Reggie Wilson creates choreography drawing from the spiritual and mundane traditions of Africa and its Diaspora. His company, Fist and Heel Performance Group—described on it’s website as “Not your mama’s post-modern dance company”—derives its name from practices of enslaved Africans in the Americas who reinvented their spiritual traditions into a deep, soulful art form dismissed by overseers as “fist and heel worshipping.” He has lectured, taught, conducted workshops, community projects, and has had his work presented nationally and internationally. He returns to the Fringe Festival this September, premiering his latest work, CITIZEN, as part of our opening night celebration. Reggie spoke with FringeArts earlier this summer about finding inspiration in the life and work of Zora Neale Hurston, his family history, and his travels as well as the evolution of the piece.
Reggie Wilson: Things were probably brewing before my visit to Paris in January 2014. But that’s when the questioning became more evident. I started thinking there was something to this recurring idea and that I wanted to pursue it. I continue to always be inspired by Zora Neale Hurston, her life and her works. The fact that Zora always came back to America, made her life and work here, even though friends and other artists went to other countries, many to Paris, because they couldn’t, didn’t want to deal with an America that was telling them that they were not wanted, that they were less than.
Around that same time Memphis Ballet asked me to create a work for their “I AM” Project. I was invited to work with the theme I AM A MAN. Ideas began to percolate and as I began to do research for this commission. More and more questions about what it means to be a citizen in America, over history to-date started to saturate my thoughts. So as exotic as Paris was to say that it was the initial place of inspiration, I feel that it was Memphis and the Mississippi Delta that was really the confirmation point-of-inspiration for my new work CITIZEN. More research and inspirations were made as I worked on an 18 month long project called Re-PLACE-ing Philadelphia with the Painted Bride in Philly.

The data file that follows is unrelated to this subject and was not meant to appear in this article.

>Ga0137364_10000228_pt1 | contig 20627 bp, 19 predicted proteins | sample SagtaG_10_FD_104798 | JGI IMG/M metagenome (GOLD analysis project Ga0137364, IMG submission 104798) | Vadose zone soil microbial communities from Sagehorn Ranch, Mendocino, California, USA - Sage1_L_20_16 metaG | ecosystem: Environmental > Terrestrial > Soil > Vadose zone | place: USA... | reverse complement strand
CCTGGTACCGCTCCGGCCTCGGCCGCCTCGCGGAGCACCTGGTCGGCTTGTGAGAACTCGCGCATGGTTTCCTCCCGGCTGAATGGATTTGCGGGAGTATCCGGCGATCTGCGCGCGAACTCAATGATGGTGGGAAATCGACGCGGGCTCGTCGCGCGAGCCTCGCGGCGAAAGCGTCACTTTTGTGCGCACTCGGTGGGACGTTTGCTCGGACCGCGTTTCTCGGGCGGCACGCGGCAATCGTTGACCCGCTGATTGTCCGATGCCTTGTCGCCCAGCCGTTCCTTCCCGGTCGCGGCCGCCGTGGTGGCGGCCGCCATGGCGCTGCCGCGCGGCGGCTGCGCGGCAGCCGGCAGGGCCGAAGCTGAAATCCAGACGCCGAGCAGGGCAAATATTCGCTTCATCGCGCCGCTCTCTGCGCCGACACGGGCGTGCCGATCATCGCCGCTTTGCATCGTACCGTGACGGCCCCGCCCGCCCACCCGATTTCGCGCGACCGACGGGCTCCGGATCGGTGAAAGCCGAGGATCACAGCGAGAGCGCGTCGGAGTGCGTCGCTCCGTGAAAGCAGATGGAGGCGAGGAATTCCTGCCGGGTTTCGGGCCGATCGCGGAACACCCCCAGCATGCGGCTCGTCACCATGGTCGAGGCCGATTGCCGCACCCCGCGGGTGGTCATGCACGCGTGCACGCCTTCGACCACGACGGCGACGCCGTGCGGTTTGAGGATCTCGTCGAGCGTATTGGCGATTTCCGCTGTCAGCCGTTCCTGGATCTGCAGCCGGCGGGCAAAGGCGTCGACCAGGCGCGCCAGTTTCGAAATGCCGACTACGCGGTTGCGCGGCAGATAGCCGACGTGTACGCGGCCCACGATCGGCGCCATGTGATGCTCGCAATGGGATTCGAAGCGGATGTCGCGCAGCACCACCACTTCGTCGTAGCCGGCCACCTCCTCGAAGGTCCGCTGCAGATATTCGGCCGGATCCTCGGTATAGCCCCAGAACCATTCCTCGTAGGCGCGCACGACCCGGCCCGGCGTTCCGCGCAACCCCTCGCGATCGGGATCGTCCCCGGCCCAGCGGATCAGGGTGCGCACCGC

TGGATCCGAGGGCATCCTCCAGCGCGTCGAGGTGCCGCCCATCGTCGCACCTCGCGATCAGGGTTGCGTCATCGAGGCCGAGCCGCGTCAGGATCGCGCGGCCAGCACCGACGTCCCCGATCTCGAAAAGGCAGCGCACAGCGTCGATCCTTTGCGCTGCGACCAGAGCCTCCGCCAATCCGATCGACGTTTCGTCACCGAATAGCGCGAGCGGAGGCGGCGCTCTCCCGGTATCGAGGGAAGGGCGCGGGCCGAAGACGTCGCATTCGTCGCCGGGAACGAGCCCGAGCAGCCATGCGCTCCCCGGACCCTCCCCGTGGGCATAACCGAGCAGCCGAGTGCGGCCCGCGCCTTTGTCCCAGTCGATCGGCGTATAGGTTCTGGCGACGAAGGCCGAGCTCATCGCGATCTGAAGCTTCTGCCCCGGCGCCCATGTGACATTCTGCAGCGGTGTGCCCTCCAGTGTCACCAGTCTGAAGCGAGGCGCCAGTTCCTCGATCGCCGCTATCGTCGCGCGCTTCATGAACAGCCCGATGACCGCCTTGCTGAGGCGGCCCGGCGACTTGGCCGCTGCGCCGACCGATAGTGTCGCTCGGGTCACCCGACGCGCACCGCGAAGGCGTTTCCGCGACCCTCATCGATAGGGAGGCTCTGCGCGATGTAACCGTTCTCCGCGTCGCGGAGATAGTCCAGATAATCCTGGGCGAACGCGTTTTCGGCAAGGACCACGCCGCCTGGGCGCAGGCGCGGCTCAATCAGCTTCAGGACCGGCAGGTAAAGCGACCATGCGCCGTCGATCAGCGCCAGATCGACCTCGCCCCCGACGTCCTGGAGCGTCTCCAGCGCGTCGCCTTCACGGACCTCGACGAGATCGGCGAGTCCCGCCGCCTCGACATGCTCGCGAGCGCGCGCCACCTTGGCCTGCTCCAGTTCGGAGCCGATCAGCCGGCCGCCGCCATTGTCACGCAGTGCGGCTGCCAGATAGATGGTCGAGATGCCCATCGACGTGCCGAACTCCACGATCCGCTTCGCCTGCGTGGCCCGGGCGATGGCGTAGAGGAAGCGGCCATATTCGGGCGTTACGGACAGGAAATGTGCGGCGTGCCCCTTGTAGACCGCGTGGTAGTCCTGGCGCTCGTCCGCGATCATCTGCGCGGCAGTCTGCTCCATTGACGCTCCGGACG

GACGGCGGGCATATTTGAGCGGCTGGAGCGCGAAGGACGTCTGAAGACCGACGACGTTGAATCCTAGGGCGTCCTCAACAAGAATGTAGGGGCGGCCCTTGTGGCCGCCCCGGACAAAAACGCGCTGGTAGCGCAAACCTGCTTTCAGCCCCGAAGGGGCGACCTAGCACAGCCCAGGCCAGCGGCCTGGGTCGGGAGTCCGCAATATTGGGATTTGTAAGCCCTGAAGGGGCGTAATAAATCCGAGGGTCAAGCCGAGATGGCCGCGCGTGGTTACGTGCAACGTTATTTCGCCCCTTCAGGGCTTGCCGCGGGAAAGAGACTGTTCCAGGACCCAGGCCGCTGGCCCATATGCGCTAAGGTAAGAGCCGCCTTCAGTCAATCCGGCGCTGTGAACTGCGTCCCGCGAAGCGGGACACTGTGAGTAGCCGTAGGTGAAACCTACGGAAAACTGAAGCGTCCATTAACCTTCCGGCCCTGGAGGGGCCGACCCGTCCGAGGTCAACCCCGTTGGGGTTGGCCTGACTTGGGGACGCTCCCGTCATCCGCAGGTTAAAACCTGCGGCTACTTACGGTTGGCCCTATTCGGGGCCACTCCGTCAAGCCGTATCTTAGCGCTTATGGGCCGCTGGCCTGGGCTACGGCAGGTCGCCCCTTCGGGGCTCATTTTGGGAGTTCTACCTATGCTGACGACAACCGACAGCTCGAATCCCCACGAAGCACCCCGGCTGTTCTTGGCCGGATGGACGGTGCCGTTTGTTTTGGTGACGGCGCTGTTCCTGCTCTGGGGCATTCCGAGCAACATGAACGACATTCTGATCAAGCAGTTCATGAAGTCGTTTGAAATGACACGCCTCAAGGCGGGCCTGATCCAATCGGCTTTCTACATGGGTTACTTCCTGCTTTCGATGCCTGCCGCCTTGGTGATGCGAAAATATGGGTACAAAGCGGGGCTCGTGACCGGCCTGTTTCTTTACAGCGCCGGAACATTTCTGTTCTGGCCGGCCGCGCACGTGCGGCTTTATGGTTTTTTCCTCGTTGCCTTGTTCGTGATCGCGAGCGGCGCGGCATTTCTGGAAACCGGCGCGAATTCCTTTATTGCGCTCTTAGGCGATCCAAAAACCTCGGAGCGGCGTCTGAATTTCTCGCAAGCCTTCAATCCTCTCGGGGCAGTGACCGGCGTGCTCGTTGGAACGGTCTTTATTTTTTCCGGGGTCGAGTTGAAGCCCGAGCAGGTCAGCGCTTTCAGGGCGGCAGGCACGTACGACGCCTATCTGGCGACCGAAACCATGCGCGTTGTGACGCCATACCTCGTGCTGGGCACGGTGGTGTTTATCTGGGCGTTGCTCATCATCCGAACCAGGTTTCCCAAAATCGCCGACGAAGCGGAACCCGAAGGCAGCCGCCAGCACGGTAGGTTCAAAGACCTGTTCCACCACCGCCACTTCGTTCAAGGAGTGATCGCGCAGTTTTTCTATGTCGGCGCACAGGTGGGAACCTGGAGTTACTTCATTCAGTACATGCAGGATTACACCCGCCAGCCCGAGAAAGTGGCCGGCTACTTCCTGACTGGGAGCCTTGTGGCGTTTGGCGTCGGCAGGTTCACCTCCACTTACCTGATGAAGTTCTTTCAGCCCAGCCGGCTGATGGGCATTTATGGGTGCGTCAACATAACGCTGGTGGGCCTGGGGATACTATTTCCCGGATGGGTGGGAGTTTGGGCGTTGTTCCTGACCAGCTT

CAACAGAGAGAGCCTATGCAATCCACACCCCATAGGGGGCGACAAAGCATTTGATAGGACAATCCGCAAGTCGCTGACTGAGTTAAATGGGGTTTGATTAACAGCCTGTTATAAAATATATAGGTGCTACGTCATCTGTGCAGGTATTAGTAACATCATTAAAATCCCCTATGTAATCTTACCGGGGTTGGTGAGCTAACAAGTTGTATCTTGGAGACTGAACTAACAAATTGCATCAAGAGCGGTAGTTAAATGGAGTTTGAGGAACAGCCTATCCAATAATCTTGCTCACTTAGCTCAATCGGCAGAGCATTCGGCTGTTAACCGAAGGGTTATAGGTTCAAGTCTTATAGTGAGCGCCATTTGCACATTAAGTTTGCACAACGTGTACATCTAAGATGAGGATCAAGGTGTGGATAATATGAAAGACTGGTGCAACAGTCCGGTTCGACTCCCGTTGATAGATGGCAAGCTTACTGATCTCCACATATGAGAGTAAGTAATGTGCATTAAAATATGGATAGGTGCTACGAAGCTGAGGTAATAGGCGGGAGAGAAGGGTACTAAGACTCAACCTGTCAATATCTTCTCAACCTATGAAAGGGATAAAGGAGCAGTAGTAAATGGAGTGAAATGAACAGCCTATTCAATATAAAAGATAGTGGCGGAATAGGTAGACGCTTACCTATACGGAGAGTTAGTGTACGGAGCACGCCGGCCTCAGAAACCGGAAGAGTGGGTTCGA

RW: I have kept it no secret that one of my main focuses has been migrations of the folks of the African Diaspora. This may stem from searches to know my own family’s branches and migrations up north from the Mississippi Delta to Milwaukee, where I was born. My interest in various migrations has expanded and has influenced many aspects of my work. I travel quite a bit, so that I can culturally experience much of the Diaspora from the inside. But as much as I’m let in, in so many places I remain and will be an outsider in various ways. Nevertheless, what I see, experience, smell, taste, enjoy, get traumatized by… causes much stirring inside me and is processed, filtered and comes out in the movement and performances. It’s good, tough, challenging work but I wouldn’t have it another way. So, traveling is my best source material. I think it has to do with destabilizing myself enough so that I can see/experience differently, question my own perceptions, eliminate ‘judginess’ so that I can see motional ideas within cultures and be stimulated by everydayness and humanity.
Recently, I was able to revisit South Africa and Zimbabwe on holiday and was also able to return to Senegal to do some work with young choreographers. Going to these places often changes/affects me so I expect that there will be some ‘additions’, tweaks that will bubble through as we continue to develop and prepare CITIZEN for its premiere.